Mountain Bike Race, Endurance Race, Cross Country Biking, Downhill Racing
Rapidly evolving in popularity, mountain bike racing is a distinct form of racing that takes place off-road and in a variety of formats. The top three established categories of mountain bike racing are endurance, cross-country, and downhill.
The most common form of mountain bike racing is an endurance race. Endurance races, also known as enduros or marathons, take 6+ hours to complete, are raced by teams or solo riders, and are usually 30 to 60 miles from point to point. Some enduros continue into the overnight, lasting up to 24 hours. The nature of this type of race attracts cyclists who love pushing their bodies, as well as their bikes, to the limit. Similarly, they are pushing the limits of their minds, as the amount of time required to complete the race can become psychologically tiring, as well. A full suspension bike is recommended for someone interested in competing in an endurance race.
Cross-country racing requires great physical strength and stamina. Most courses begin with a tough uphill climb. Some choose to carry their bike up the incline; however, practice and experience can develop a technique that will allow a rider to bike to the top. Cross-country mountain bike racing is fast-paced, typically ranges from 25-30 miles in length, and includes navigating all types of terrain. Depending on the course, you may see riders on a full-suspension bike maneuvering rougher circuits or a hardtail bicycle while managing a smoother course.
Unlike marathon and cross-country events, downhill races are completed by solo riders against the clock, and usually take place for 5 to 6 exhilarating minutes. Riders take off in 30-second intervals at the top of a course. The rider with the quickest time to the end is deemed the winner. Downhill racers may appear unruly in their racing style, but in reality, their technique requires calculated control. What may seem out of control to a spectator may actually be a very disciplined action by the racer. Downhill courses are known for their steep drops, large jumps, and highly technical sections. Similar to downhill skiing, one wrong move can end your race in an astounding crash. For that reason, as well as the type of course being travelled, downhillers use specially adapted bikes with reinforced tubing, extra strong wheels, and 2.5 inch wide tires.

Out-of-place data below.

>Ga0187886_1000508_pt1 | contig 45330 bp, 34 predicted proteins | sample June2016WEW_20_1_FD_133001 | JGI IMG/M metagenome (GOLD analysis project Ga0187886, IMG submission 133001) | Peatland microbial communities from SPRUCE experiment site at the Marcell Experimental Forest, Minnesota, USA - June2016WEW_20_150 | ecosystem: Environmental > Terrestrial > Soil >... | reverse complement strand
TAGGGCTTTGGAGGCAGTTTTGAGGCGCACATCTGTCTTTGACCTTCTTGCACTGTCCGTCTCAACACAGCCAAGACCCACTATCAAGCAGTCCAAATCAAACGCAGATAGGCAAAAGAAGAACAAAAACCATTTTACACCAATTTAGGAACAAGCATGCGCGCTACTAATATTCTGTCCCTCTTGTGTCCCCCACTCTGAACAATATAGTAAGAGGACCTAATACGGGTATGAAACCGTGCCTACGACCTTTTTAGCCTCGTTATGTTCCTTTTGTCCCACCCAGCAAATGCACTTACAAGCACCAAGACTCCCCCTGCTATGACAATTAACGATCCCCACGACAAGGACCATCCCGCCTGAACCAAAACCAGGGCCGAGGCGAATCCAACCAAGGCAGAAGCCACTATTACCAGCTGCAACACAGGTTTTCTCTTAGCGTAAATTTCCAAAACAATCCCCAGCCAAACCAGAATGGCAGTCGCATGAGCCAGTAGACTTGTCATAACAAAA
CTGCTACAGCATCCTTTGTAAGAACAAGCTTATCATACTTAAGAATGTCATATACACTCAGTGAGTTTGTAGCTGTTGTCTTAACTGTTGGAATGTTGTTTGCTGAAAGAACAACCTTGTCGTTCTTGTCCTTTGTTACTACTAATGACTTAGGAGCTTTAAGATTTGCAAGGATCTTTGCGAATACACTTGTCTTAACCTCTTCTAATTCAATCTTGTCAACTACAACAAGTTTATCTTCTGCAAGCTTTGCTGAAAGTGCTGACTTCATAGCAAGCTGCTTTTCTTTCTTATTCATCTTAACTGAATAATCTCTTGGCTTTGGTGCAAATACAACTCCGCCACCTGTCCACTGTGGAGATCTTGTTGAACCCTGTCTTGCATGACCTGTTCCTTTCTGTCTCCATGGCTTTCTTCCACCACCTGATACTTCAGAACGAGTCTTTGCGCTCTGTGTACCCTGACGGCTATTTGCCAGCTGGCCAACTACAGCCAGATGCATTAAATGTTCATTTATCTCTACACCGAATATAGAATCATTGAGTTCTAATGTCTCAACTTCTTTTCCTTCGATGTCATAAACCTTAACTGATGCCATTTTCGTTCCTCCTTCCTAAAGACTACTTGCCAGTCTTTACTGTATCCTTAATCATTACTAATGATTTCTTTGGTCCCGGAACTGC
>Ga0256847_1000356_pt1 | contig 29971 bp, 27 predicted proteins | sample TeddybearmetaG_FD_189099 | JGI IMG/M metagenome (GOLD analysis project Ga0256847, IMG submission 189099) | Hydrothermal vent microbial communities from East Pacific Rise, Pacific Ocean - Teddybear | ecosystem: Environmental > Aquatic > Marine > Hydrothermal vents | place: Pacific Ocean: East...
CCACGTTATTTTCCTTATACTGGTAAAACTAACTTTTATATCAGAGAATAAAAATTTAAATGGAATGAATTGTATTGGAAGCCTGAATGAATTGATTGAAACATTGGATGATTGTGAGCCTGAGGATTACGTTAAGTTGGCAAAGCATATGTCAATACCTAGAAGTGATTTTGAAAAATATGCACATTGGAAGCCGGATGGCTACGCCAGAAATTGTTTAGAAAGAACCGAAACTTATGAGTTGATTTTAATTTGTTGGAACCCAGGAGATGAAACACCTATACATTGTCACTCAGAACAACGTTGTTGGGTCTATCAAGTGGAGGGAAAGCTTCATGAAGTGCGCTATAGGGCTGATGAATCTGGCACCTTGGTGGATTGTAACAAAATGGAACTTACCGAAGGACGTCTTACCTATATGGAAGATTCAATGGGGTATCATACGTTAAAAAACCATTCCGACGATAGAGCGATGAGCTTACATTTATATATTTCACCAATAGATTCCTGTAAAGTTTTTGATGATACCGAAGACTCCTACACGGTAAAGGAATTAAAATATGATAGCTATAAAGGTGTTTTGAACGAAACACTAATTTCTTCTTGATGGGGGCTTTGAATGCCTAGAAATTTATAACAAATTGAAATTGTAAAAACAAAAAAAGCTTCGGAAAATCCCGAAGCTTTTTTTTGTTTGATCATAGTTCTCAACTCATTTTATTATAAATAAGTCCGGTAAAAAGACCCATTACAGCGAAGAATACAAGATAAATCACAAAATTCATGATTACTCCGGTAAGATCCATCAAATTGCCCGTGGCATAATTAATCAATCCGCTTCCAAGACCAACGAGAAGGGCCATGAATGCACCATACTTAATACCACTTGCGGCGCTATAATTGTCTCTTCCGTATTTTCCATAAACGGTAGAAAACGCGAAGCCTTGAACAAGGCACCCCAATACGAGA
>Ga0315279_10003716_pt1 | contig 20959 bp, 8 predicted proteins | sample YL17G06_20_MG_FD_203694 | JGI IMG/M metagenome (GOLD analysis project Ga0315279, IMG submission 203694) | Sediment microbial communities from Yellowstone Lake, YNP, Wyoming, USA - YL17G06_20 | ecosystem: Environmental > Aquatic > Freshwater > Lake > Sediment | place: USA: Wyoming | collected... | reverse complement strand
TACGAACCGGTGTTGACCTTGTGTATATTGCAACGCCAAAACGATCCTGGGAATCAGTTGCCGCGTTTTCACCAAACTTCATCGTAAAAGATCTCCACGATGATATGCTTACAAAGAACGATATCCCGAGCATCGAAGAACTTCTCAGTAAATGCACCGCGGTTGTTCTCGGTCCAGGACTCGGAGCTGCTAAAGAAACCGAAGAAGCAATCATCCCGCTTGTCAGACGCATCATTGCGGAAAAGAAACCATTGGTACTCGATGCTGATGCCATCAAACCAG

BMX Bike Racing, Cyclocross Racing, Track Cycling Racing
In its original form, bicycle motocross (BMX) racing takes place on a short manmade course consisting of jumps and corners. Wearing full-face protective helmets, up to eight racers line up in the start gates, and take off all at once. This is a sprint event requiring excellent bike-handling skills. BMX racing is now considered an Olympic sport with the winner being regarded as the first to cross the finish line. As a spectator, you will see BMX racers riding small-wheeled bikes with straight forks and a high bottom bracket designed specifically for encounters with dirt jumps, gravel, and water obstacles.
Originally devised as a way to keep cyclists in shape during the off season, cyclocross racing revels in the autumn and winter months. This manner of racing typically takes place over natural obstacles including grass, gravel, and mud. Cyclocross courses may also include terrain extremely difficult to navigate on bike, requiring riders to carry their bikes or master a technique that won’t cause a loss in time. For this reason, some racers use cyclocross as a means to sharpen their bike handling skills. Lasting less than an hour, the race is short, but exciting to watch, as it occurs at excessively quick speeds. There is no specific cyclocross bike, therefore cyclists usually modify a road or mountain bike for their individual cyclocross racing needs.